Communities cross paths to inspire joy and justice

Leeds Sanctuary were privileged to gather justice-seekers from across Leeds on 8 February as the first step towards building a community for anyone with a vision for a city of flourishing people, and the desire to take action. Guests included local councillors, and representatives from local student activist unions, local charities and local community organisations, who were all inspired and encouraged by a guest panel which included Sir John Battle.

The evening began with an opportunity to hear from the guest panel, who were Sir John Battle, former MP for Leeds West; Revd Ian Rutherford, Faith Sector Lead on Homelessness and Housing, and on Food Security for Mayor Andy Burnham in Manchester; Deacon Kerry Scarlett of the Methodist Church, co-founder of the Adavu Project in Birmingham, and Samra Said, Senior Producer at Arts & Homelessness International.

The panel inspired us with stories of times that they have seen communities find a voice; times they have supported people with lived experiences of inequality towards finding a way to respectfully challenge the causes, and how they’ve worked towards campaign wins and co-creation of policy which will change people’s experiences in the future. Each member of the panel was also invited to share their perspective on the value of faith and spirituality in community organising, with everyone sharing how it centres their value of all people, fuels their determination to make change and prevents them from “burning-out”, and gives them courage to let those experiencing the injustice lead.

Guests of the evening were then invited to discuss their activism and thoughts with others on their table, and while some of the areas in which we seek justice were discussed, much of the conversation centred on belonging; how do we know we belong to a community, how do we make decisions together, how do we find community in life’s transitions, and how easy it is to become isolated.

“Intersections was a great opportunity to connect with a diverse number of individuals from across Leeds and beyond”, explained Dan Robinson, Founder of Incredible Edible Leeds. “We were able to explore the most pressing issues in our society whilst sharing and discussing opinions in a safe and productive way.”

The evening finished with a Q and A with the panel, where guests asked questions about closing the gaps between “elite” people and grassroots communities, and how we share power to bring everyone together and make radical change. We were also offered some words of wisdom about how to keep going as we work towards making change happen, including “never be a lone ranger”.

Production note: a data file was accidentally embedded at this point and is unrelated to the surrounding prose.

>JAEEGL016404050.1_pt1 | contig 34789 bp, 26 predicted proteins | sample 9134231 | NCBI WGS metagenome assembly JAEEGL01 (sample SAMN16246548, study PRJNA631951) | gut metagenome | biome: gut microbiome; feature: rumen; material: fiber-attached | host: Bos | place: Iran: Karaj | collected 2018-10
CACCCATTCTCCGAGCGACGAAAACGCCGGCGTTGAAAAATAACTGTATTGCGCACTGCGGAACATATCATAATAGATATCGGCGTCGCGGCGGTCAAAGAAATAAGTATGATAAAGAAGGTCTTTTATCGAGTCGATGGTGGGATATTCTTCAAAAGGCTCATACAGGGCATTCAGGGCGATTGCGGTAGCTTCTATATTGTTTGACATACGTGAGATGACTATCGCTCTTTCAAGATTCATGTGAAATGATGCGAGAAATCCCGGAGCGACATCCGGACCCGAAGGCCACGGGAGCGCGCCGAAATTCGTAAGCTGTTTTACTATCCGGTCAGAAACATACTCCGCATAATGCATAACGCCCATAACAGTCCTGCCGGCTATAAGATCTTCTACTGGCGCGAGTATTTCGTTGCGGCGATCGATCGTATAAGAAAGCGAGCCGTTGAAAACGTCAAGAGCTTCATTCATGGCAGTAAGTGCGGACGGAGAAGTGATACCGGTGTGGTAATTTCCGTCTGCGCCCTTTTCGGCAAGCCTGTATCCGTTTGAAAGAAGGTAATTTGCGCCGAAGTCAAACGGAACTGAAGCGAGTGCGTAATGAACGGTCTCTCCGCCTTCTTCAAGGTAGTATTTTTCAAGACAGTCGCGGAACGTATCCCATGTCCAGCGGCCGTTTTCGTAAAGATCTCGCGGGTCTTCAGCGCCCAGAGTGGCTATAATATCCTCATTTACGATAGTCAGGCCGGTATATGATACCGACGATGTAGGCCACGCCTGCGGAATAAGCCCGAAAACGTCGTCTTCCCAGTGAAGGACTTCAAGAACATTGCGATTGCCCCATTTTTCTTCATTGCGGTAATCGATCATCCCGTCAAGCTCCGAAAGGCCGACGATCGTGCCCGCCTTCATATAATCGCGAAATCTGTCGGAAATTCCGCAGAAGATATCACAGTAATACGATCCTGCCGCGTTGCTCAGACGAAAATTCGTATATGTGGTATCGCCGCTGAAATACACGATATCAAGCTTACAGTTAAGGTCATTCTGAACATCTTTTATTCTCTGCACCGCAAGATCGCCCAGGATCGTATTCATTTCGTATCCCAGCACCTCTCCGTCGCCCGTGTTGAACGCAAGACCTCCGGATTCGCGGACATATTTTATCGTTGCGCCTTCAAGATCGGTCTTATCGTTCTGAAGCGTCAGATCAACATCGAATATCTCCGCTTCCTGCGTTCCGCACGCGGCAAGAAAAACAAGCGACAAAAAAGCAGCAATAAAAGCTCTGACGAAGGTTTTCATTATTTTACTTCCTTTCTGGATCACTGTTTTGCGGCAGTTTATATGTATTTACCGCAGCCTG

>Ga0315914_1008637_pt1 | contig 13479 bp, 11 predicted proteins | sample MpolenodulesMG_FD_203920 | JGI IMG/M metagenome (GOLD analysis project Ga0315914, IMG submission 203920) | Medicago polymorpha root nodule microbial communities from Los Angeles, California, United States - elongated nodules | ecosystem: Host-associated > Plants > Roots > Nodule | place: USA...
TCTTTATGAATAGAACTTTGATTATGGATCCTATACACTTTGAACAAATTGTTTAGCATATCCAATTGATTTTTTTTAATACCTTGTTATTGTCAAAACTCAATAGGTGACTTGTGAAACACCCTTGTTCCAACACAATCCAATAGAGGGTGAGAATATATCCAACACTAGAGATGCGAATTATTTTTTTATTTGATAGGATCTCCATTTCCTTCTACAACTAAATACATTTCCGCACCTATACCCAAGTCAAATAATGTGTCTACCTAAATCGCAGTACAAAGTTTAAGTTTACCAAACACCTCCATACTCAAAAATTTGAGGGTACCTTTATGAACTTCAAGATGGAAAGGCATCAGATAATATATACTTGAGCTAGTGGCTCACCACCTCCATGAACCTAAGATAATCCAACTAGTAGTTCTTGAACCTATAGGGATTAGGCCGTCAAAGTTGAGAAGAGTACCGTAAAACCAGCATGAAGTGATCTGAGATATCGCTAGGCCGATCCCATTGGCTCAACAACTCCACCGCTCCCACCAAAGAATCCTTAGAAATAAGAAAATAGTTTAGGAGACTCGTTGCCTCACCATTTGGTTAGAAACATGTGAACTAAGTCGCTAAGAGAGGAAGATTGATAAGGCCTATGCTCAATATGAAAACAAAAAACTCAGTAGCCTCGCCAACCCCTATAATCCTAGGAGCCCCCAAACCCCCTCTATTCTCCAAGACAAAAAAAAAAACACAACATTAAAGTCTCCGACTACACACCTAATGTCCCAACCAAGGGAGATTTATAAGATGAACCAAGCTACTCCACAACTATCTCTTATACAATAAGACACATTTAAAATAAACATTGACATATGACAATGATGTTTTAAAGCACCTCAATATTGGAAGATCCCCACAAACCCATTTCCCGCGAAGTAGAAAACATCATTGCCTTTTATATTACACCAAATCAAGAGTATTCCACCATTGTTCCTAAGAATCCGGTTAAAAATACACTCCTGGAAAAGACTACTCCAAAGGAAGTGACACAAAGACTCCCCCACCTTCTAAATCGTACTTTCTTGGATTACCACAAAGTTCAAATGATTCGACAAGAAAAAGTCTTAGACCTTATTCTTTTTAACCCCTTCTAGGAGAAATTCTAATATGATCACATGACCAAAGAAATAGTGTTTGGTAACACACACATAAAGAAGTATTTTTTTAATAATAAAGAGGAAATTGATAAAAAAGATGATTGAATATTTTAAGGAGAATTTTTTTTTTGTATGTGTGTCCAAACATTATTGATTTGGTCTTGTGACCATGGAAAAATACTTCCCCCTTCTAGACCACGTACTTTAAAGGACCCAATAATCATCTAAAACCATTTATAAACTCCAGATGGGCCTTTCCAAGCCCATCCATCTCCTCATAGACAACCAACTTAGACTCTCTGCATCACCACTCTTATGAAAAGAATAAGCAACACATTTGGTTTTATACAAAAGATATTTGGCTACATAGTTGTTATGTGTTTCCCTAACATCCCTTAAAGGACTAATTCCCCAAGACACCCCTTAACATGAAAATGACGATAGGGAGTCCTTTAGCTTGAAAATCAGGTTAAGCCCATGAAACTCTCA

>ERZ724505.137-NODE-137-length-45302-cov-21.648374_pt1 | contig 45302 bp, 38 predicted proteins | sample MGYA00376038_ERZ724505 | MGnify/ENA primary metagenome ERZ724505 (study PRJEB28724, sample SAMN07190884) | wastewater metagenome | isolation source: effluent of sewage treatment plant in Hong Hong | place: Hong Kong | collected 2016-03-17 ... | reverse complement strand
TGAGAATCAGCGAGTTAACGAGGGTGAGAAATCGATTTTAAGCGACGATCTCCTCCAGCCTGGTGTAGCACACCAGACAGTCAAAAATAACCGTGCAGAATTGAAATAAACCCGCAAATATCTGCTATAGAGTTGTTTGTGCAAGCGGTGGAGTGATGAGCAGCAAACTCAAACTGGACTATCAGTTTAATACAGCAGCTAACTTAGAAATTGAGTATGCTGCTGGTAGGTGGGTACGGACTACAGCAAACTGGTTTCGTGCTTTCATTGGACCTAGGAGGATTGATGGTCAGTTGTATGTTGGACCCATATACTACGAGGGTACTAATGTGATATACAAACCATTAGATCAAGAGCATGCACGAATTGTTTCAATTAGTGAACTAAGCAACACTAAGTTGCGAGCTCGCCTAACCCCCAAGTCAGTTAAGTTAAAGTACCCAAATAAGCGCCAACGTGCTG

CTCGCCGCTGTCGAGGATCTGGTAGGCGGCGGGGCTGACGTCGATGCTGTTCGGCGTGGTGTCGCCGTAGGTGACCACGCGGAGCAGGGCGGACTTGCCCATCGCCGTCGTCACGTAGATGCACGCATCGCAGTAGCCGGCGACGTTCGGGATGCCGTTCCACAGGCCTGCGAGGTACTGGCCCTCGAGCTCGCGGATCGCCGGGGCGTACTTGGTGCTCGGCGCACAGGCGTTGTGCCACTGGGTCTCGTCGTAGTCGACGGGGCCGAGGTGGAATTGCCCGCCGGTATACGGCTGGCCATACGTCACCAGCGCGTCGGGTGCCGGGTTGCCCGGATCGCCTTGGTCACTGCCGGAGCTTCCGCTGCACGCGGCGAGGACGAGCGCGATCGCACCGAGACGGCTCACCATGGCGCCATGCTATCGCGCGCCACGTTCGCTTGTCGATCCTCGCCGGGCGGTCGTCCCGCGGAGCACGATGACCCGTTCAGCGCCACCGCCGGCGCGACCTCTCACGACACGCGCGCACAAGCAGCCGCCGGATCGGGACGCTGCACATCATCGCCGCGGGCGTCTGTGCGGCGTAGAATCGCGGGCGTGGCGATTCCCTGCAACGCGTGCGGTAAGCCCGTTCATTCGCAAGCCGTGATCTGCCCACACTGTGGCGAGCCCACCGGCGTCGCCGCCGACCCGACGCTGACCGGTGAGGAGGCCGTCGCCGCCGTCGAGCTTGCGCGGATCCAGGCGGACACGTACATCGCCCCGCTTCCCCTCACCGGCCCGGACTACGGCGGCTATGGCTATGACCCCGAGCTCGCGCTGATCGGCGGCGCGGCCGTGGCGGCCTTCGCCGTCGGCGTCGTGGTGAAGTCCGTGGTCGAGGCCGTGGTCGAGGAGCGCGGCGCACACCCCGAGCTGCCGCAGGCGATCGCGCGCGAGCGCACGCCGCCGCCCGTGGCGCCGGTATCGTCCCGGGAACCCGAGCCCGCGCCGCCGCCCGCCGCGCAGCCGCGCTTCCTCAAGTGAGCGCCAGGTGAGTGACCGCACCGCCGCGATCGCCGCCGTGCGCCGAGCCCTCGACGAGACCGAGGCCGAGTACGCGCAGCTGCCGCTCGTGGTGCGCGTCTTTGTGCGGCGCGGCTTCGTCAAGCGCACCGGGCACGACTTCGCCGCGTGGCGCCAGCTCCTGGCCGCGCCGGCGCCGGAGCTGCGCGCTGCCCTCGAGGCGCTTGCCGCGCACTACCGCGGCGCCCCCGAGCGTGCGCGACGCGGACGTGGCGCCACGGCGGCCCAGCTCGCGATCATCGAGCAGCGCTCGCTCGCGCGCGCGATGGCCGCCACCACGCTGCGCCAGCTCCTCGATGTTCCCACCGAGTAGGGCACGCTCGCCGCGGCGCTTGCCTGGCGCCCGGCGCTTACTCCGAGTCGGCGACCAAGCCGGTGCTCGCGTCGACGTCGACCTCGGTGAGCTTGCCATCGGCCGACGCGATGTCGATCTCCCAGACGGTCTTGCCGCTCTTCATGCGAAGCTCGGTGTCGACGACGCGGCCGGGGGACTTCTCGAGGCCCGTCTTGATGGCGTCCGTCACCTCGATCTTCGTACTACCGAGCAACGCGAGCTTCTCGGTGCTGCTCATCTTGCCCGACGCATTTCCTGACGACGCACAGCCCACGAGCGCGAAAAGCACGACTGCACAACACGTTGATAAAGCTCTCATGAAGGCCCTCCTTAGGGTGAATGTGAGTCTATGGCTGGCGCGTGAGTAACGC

“Thanks to Leeds Sanctuary for hosting this event, and the great range of people who were part of it” said Cllr Ed Carlisle (Green, Hunslet & Riverside). “The world’s in a mess, there’s a lot to do – but a key foundation for building a better future has to be building and nurturing connections, discussion, and cooperation across difference. If we work at these, our diversity becomes an asset, to overcome the great challenges before us.”

Paul Wray (Labour, Hunslet & Riverside) reflected:

“Community and social justice voices play an important role in helping shape the priorities that decision makers, like myself, work on. They highlight concerns and issues that might be otherwise missed in the complex, high pressure, and fast passed nature of modern civil administration. With hundreds of decisions of impact being made in any given week, such campaigns give a moment of pause and reflection to reassess if those priorities are correct. The panel provided clear examples of this from their experience throughout their discussions – showing this is an age for old problem that is just in new and more challenging times.”

If you would like to hear more about this community of justice-seekers, please contact Anna Bland at anna.bland@leedssanctuary.org.uk and for more information about this event, please contact Emily Smith at emily.smith@leedssanctuary.org.uk.

 

This post is based on a press release issued by Leeds Sanctuary

 

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